Avoid Being a Wet Sock by Patience - Unfortunately, wet sock leaders aren't willing to be patient with others around them. Just as Statler & Waldorf couldn't wait for the joke to develop or for Kermit to get the show started, wet sock leaders don't have the ability to, as the Bible describes, long suffer with others. They want immediate results. They get frustrated when people aren't as spiritual as they are or aren't as far along their discipleship journey. On the other hand, a healthy leader will be patient with people who ask if they've read the most recent book by <insert whackadoo author> about <insert whackadoo theory about the end times> which details <insert how somehow America is in the Bible>. Those things can be maddening. But a healthy leader recognizes that none of us are where we should be. And rather than beat people up or make them feel bad, they gently and patiently walk them through how their faith informs their thinking. Fruit of leadership happens over years, if not decades.
What else can a leader do to avoid being a wet sock?
Leaders have to be insatiable learners, or else they won't last. There's always more for a leader to know, more to read, more to study, more to soak in and appreciate. And so a leader cannot ever be satisfied with what they know or what they've studied.
But does that automatically translate into a tuition based formal degree track of education? I think it's important for a leader to get as much education as they can reasonably afford and that will help them achieve the goals they might have. Formal education isn't for every leader, no matter the context. Because of the considerations that have to go into it, let's ask a few questions:
1. Do I need to pursue formal education as part of my career development? I know we don't like the word "career" when it comes to ministry, but let's use the term without the baggage. All of us have a sense of what we've been called to, and we might even have a clear picture of what that is. Regardless, we all have an idea of what God wants us to do. So that begs the question, do I need the degree for that? A lot of leaders unnecessarily put themselves and their family in financial hardship or absent time to pursue a degree they don't need.
2. Is this something my wife (and kids) are supportive of? The thing is, when you're young and single, you don't have to answer to anyone or check a calendar with. That all changes when you get married, and changes again when you have kids. So that's where this comes in. If you decide to pursue a degree, a masters or a doctorate, it will require a lot of time, money, attention, and focus. And it will require that for an extended period of time. A lot of people fail to finish a degree program not because they're not smart enough, but because the constraints got to be too much.
3. Is this something we can afford right now? Tuition isn't cheap, no matter how gracious and generous your school might be with financial aid. Throw in books, fees, travel, printing (one of the joys of doctoral work, your dissertation has to be printed on the fanciest paper Dunder Mifflin sells!), and the obscene amount of coffee you'll drink, it can be an expensive proposition. And while we most often assume that a degree will give higher earning potential, it's doubtful. When I finished my doctorate I asked about a raise and was told that it didn't mean I deserved a raise just because I finished.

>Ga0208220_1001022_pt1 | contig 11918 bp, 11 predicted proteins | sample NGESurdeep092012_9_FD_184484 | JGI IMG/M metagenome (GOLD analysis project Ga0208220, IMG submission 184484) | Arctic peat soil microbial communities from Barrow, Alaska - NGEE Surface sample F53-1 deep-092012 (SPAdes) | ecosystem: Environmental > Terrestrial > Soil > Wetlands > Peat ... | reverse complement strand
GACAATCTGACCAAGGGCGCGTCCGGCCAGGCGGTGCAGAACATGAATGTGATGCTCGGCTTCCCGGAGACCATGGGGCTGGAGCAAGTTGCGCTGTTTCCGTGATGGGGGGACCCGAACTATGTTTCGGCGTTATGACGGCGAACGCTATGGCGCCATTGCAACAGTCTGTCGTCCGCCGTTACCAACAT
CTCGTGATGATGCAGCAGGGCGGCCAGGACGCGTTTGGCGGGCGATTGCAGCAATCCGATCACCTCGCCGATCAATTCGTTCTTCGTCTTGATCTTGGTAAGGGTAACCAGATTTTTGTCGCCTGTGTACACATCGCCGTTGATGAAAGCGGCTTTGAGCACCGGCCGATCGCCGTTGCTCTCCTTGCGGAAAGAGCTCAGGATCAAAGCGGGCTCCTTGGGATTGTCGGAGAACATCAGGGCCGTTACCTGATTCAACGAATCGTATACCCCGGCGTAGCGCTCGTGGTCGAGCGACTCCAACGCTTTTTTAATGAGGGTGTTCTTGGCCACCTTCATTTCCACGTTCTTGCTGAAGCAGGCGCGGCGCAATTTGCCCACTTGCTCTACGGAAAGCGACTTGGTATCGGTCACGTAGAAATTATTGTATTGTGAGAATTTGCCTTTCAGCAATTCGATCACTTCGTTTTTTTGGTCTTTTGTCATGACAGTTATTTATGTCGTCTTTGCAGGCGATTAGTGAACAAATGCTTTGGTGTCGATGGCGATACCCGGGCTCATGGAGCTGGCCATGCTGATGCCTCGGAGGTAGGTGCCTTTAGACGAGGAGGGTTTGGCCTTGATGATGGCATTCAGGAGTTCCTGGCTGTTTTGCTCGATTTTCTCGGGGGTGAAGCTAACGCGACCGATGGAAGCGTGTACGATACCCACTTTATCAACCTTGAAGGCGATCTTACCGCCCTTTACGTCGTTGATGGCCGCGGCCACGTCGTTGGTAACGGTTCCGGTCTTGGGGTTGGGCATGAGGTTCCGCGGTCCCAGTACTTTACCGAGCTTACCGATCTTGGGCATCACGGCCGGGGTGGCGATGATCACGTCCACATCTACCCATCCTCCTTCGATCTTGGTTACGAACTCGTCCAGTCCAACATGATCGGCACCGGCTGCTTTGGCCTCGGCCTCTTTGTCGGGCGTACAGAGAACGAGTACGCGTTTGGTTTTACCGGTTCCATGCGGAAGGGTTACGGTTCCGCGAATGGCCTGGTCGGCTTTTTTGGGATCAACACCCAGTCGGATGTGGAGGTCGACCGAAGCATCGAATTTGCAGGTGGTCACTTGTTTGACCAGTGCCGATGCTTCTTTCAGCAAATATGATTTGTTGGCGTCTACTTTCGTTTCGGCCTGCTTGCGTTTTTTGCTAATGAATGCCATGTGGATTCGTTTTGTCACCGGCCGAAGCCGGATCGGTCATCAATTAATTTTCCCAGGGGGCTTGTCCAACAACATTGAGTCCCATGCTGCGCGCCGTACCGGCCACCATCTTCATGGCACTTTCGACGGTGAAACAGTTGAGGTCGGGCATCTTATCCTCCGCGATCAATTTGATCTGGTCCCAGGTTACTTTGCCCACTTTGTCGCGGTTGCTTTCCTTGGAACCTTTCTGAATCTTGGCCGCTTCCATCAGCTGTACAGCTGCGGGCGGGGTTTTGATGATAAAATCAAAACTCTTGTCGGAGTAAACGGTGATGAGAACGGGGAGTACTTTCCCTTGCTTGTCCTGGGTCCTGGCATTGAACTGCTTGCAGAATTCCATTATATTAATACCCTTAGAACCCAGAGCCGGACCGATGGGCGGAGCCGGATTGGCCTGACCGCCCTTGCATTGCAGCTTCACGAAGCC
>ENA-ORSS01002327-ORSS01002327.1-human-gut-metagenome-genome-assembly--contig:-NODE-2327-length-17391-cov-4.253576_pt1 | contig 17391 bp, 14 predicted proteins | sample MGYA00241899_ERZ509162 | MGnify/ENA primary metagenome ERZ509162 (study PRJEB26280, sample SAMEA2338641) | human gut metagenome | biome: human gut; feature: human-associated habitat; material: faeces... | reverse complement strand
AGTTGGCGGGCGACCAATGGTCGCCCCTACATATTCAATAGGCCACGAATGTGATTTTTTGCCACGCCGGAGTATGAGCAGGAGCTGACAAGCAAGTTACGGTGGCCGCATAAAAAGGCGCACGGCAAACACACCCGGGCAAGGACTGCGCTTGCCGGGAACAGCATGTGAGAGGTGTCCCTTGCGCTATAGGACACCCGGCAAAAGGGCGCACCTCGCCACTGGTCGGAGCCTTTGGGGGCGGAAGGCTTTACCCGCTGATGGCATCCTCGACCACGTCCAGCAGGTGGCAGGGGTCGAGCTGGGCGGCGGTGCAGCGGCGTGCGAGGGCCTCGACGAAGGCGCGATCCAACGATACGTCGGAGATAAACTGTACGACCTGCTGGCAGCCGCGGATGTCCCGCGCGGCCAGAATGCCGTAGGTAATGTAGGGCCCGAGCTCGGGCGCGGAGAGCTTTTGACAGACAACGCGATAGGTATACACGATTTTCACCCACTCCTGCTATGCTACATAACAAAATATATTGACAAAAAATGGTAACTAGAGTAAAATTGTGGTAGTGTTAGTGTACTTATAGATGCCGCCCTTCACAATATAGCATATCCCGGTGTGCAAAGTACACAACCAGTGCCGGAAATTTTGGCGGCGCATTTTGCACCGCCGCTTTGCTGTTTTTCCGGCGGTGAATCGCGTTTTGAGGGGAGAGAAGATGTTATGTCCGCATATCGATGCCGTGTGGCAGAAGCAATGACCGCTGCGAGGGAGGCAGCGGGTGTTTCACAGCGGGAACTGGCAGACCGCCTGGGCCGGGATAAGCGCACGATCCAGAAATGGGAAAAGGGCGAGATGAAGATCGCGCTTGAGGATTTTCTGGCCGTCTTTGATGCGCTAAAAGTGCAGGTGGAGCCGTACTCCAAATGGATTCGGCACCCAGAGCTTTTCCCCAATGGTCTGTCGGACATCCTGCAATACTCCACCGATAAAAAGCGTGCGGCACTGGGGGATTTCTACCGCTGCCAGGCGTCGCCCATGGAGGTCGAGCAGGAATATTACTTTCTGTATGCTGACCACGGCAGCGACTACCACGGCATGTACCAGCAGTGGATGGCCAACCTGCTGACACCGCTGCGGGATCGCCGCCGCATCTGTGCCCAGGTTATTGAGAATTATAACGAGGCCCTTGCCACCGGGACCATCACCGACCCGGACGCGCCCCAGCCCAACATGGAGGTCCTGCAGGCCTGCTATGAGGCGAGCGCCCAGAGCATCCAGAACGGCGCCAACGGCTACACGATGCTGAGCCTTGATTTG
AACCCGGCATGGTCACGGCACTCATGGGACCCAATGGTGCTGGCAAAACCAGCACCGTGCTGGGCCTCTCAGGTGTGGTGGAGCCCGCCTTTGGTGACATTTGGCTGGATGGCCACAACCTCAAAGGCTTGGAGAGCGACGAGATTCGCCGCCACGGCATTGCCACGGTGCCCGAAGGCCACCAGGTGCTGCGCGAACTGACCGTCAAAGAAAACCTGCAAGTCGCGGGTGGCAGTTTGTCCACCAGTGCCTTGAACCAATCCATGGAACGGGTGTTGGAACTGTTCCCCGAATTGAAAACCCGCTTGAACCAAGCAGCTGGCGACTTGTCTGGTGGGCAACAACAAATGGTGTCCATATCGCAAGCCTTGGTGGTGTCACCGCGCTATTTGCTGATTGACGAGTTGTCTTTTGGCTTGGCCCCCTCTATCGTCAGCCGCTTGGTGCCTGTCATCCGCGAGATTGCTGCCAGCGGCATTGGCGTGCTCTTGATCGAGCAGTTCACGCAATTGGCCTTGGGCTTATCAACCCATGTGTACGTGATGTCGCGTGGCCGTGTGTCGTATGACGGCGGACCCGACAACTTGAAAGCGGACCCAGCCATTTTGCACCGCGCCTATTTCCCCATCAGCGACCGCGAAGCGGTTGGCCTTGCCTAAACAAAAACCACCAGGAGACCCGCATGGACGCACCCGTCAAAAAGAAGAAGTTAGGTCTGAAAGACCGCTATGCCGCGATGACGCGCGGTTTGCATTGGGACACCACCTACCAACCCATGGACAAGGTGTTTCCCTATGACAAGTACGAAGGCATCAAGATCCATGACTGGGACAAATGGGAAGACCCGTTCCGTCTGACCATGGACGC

4. Do I have reasonable access to a program? The traditional model of in-person, on-campus learning is still the best in my opinion. You get time to interact with professors and students, you're immersed in the learning community, and you're surrounded by a very encouraging peer group. But you may not be able to get on campus. You may have to look at distance education or an online program. Are you ok with that? Do you have the ability to manage your time, to discipline yourself, to be intentional about logging in and doing the required coursework apart from a regular class lecture time?
5. Is my church on board? Along with your family, your church needs to be on board with your education pursuit. Many seminaries require a church endorsement for your admission and study, to show that you're part of a congregation that affirms your calling and is willing to support you in your education. But you may be in a church that isn't on board with you being gone 2-3 weeks a year for class, or who doesn't like the time commitment it takes to study. That can be tough. Have these honest conversations with your pastor, your deacons, your personnel team, or your elders.
6. What's my end goal? This question is one to ask to figure out what kind of program to go through. If you want to get into teaching, writing, and high-level leadership, think about a terminal degree (PhD or EdD) that will teach you the needed skills. If you want to be an effective ministry leader and grow in your practical application, pursue a professional degree (DMin, DEdMin). There's also other options to think about in terms of end goal outside of doctoral education. Some people want to pursue an MA program because they want the education and the access without necessarily doing the languages or pursuing the full MDiv program. Others have a desire to do doctoral work and gain a theological and philosophical grounding not available in an MA, so they pursue an MDiv or ThM. In terms of "prestige" between the degrees, it doesn't really matter, it's a difference in calling and giftedness. That's part of the body of Christ, it's unique.